Background: A recent randomized, controlled trial investigating intraperitoneal drain use during pancreatoduodenectomy (PD) had a primary goal of assessing overall morbidity. It was terminated early with findings that routine elimination of drains in PD increases mortality and the severity and frequency of overall complications. Here, we provide a follow-up analysis of drain value in reference to clinically relevant postoperative pancreatic fistula (CR-POPF).
Methods: Nine institutions performed 137 PDs, with patients randomized to intraperitoneal drainage (N = 68) or no drainage (N = 69). The Fistula Risk Score (FRS), a 10-point scale derived from four validated risk factors for CR-POPF, facilitated risk adjustment between treatment groups.
Results: There was no difference in fistula risk between the two cohorts. Overall, CR-POPF rates were higher in the no drain group compared to the drain group (20.3 vs. 13.2%; p = 0.269). Patients with negligible/low FRS risk had higher rates of CR-POPF when drains were used (14.8 vs. 4.0%; p = 0.352). Conversely, there were significantly fewer CR-POPFs (12.2 vs. 29.5%; p = 0.050) when drains were used with moderate/high risk patients. Lastly, moderate/high risk patients who suffered a CR-POPF had reduced 90-day mortality (22.2 vs. 42.9%) when a drain was used.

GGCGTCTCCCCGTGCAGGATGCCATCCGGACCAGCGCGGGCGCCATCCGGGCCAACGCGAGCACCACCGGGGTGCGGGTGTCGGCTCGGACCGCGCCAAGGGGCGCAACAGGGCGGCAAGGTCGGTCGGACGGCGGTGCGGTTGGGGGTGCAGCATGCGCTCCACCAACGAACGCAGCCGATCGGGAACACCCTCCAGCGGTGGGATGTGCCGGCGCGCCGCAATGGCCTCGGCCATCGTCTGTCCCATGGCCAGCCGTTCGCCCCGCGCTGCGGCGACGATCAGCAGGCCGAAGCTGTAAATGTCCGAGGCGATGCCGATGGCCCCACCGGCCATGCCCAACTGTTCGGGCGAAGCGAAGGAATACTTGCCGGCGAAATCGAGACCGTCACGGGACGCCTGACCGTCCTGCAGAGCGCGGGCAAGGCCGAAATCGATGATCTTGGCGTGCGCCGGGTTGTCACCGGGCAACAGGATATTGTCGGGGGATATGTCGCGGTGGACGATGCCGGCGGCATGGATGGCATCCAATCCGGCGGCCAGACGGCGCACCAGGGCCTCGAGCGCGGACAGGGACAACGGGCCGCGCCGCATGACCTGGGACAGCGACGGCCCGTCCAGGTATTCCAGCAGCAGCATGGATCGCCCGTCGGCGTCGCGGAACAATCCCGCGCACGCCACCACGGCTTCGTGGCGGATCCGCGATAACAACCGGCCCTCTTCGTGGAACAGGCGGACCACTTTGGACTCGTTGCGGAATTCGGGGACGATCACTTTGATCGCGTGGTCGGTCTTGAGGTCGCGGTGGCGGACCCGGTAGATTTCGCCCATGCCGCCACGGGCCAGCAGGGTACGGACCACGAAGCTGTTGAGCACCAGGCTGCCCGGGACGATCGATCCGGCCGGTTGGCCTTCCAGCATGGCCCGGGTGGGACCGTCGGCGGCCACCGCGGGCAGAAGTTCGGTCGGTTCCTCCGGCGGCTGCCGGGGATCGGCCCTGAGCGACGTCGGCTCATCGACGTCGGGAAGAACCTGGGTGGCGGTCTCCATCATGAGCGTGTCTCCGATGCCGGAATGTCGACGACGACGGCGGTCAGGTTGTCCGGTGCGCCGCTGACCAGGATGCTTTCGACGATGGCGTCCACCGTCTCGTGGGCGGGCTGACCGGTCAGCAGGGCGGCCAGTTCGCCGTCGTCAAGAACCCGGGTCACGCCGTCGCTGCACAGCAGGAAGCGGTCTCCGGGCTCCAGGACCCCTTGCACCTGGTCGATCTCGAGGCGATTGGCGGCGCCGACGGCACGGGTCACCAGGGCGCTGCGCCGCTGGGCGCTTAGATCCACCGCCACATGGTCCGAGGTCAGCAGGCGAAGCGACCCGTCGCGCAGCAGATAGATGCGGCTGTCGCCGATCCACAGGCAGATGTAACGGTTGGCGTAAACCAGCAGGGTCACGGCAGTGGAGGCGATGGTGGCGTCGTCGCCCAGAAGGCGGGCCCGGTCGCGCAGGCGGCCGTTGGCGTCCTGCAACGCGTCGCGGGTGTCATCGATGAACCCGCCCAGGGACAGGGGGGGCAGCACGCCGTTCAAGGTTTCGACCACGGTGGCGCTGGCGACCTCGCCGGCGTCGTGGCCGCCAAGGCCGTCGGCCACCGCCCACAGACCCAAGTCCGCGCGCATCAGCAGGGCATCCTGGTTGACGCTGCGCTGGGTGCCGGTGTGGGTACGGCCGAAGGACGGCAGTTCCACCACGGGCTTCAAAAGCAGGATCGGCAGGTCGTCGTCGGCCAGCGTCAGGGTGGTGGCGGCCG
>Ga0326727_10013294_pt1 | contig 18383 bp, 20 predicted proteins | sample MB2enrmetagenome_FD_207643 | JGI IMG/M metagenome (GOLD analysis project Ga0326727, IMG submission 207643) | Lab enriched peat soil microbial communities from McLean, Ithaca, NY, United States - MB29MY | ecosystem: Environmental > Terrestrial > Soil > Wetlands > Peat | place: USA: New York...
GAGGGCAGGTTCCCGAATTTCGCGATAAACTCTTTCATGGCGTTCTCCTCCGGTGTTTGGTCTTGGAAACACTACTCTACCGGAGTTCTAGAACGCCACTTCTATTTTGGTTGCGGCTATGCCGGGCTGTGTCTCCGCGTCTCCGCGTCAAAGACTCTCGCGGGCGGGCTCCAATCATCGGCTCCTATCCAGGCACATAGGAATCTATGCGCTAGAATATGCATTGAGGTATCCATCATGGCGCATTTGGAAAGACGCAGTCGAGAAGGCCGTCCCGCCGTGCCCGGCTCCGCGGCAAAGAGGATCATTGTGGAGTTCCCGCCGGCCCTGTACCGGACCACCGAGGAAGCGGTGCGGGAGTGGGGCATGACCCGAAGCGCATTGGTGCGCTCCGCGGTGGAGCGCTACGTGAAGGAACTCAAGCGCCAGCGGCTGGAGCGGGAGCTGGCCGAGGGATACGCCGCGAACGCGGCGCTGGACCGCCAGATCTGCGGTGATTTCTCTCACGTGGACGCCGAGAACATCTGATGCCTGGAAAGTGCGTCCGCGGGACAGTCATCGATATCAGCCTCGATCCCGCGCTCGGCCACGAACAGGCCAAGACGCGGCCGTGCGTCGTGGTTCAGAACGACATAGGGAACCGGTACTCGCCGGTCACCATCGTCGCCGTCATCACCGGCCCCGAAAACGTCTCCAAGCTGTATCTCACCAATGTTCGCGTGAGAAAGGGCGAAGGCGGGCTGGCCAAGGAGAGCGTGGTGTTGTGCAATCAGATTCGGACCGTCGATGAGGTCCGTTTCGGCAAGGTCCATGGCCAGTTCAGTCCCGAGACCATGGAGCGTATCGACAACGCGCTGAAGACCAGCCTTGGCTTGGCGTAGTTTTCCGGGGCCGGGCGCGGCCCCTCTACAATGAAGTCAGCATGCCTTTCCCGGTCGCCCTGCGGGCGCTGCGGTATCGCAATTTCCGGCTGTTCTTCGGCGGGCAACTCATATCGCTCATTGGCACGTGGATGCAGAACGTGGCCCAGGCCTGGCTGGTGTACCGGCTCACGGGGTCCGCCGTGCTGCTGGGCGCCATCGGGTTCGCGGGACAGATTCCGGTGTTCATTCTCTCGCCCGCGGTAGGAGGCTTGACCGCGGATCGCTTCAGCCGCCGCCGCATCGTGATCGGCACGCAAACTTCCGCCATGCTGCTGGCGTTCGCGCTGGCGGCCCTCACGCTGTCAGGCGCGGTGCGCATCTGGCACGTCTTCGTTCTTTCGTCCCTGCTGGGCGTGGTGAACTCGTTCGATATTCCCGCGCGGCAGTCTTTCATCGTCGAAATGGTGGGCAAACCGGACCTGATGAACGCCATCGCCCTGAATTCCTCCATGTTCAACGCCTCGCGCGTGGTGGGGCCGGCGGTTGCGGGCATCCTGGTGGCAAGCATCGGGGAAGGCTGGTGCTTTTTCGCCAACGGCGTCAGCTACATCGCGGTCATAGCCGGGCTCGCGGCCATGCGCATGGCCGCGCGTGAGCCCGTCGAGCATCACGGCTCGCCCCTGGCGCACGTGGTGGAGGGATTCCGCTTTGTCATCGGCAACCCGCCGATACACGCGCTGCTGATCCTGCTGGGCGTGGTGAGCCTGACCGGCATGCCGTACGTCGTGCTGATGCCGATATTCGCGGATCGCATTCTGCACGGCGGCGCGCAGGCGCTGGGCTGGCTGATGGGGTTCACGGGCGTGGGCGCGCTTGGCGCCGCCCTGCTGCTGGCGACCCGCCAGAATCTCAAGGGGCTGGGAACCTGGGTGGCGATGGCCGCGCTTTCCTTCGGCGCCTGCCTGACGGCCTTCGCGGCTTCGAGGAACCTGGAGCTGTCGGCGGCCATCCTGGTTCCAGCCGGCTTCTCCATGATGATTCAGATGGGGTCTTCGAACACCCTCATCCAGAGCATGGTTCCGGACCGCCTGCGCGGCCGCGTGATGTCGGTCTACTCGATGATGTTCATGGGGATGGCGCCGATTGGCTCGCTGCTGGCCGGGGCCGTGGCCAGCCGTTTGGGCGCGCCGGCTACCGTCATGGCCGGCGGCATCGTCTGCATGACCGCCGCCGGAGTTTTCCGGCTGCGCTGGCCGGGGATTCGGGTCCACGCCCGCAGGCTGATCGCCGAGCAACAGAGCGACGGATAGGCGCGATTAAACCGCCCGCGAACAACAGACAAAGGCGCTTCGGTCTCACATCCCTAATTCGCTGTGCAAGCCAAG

Conclusion: The results of this analysis suggest that drains diminish the rate and severity of CR-POPF in patients with moderate/high risk, but they could possibly be avoided in the roughly one third of patients with negligible/low risk.